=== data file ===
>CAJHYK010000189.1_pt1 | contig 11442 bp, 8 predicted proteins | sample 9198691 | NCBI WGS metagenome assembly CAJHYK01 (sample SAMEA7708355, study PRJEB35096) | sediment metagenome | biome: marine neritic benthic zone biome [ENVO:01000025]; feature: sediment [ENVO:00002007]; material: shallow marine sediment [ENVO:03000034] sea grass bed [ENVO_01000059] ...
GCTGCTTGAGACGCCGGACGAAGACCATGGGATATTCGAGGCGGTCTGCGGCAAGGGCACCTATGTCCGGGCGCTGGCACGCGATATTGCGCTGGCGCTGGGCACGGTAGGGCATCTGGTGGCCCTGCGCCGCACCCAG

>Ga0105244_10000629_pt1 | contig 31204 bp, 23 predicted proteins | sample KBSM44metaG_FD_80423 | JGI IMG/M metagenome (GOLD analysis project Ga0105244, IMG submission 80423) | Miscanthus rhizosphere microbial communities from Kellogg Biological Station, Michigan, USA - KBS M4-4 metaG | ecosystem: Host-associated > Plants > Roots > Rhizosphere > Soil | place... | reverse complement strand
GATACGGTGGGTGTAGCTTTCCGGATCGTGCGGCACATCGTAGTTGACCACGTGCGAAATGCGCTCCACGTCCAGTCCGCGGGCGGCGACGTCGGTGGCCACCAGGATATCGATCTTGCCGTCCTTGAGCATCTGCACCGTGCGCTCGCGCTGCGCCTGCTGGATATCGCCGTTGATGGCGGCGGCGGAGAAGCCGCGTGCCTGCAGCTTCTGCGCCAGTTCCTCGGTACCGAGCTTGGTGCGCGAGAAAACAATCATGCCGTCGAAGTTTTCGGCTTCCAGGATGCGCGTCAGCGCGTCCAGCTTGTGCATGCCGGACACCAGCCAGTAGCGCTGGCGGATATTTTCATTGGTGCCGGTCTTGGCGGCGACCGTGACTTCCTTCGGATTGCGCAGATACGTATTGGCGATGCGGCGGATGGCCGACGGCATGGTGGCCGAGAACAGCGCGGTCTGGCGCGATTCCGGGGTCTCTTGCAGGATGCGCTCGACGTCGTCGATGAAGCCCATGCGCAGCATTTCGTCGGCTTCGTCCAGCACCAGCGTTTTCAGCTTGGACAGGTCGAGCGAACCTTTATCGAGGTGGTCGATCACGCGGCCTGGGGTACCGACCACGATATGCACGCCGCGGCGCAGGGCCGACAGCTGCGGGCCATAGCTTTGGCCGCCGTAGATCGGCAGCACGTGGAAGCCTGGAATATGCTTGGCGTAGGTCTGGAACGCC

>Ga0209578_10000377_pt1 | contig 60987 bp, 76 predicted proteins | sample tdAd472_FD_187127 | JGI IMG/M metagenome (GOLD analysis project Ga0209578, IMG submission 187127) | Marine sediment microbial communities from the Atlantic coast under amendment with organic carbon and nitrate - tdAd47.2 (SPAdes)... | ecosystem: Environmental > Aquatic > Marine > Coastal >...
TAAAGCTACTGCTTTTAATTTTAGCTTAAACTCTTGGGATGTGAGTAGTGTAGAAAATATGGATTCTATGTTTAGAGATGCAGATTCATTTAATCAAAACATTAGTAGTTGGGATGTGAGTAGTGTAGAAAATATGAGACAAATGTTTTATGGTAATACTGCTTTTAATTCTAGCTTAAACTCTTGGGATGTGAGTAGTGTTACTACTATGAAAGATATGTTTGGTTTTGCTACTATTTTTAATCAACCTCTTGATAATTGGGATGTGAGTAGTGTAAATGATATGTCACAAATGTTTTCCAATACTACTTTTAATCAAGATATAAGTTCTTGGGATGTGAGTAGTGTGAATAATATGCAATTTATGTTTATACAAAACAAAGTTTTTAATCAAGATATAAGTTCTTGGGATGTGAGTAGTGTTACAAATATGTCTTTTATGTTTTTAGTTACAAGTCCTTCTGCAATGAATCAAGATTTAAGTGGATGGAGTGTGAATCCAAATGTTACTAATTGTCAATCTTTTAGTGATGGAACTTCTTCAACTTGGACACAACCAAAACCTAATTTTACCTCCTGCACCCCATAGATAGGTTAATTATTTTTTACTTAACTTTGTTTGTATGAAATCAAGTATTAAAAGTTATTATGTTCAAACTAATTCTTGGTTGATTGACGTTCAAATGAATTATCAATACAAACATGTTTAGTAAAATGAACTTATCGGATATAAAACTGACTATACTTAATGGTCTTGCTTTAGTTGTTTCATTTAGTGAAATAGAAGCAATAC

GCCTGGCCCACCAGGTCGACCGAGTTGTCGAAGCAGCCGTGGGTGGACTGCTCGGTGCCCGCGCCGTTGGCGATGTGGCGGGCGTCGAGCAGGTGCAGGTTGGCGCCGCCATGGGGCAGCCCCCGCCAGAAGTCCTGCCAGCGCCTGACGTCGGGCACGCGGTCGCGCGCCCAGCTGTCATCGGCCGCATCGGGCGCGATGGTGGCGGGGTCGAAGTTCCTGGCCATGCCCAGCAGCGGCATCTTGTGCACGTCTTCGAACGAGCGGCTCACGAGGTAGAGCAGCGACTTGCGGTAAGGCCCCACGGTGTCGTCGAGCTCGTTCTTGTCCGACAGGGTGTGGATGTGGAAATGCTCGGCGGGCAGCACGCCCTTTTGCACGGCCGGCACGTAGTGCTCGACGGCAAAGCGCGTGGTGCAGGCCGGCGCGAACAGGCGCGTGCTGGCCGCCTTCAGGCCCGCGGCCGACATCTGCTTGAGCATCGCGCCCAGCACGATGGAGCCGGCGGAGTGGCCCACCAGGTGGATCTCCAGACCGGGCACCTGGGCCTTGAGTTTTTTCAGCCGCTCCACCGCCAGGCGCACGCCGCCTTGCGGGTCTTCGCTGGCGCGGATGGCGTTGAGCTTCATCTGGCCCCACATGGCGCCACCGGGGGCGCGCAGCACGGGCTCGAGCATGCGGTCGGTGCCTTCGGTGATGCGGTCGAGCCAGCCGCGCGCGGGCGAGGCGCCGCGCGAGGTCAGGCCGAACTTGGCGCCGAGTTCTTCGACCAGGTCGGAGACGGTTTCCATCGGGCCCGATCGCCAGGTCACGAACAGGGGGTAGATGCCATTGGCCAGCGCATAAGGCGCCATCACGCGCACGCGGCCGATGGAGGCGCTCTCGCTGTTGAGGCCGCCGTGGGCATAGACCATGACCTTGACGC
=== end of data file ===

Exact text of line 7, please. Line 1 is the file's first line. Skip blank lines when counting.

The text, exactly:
GCCTGGCCCACCAGGTCGACCGAGTTGTCGAAGCAGCCGTGGGTGGACTGCTCGGTGCCCGCGCCGTTGGCGATGTGGCGGGCGTCGAGCAGGTGCAGGTTGGCGCCGCCATGGGGCAGCCCCCGCCAGAAGTCCTGCCAGCGCCTGACGTCGGGCACGCGGTCGCGCGCCCAGCTGTCATCGGCCGCATCGGGCGCGATGGTGGCGGGGTCGAAGTTCCTGGCCATGCCCAGCAGCGGCATCTTGTGCACGTCTTCGAACGAGCGGCTCACGAGGTAGAGCAGCGACTTGCGGTAAGGCCCCACGGTGTCGTCGAGCTCGTTCTTGTCCGACAGGGTGTGGATGTGGAAATGCTCGGCGGGCAGCACGCCCTTTTGCACGGCCGGCACGTAGTGCTCGACGGCAAAGCGCGTGGTGCAGGCCGGCGCGAACAGGCGCGTGCTGGCCGCCTTCAGGCCCGCGGCCGACATCTGCTTGAGCATCGCGCCCAGCACGATGGAGCCGGCGGAGTGGCCCACCAGGTGGATCTCCAGACCGGGCACCTGGGCCTTGAGTTTTTTCAGCCGCTCCACCGCCAGGCGCACGCCGCCTTGCGGGTCTTCGCTGGCGCGGATGGCGTTGAGCTTCATCTGGCCCCACATGGCGCCACCGGGGGCGCGCAGCACGGGCTCGAGCATGCGGTCGGTGCCTTCGGTGATGCGGTCGAGCCAGCCGCGCGCGGGCGAGGCGCCGCGCGAGGTCAGGCCGAACTTGGCGCCGAGTTCTTCGACCAGGTCGGAGACGGTTTCCATCGGGCCCGATCGCCAGGTCACGAACAGGGGGTAGATGCCATTGGCCAGCGCATAAGGCGCCATCACGCGCACGCGGCCGATGGAGGCGCTCTCGCTGTTGAGGCCGCCGTGGGCATAGACCATGACCTTGACGC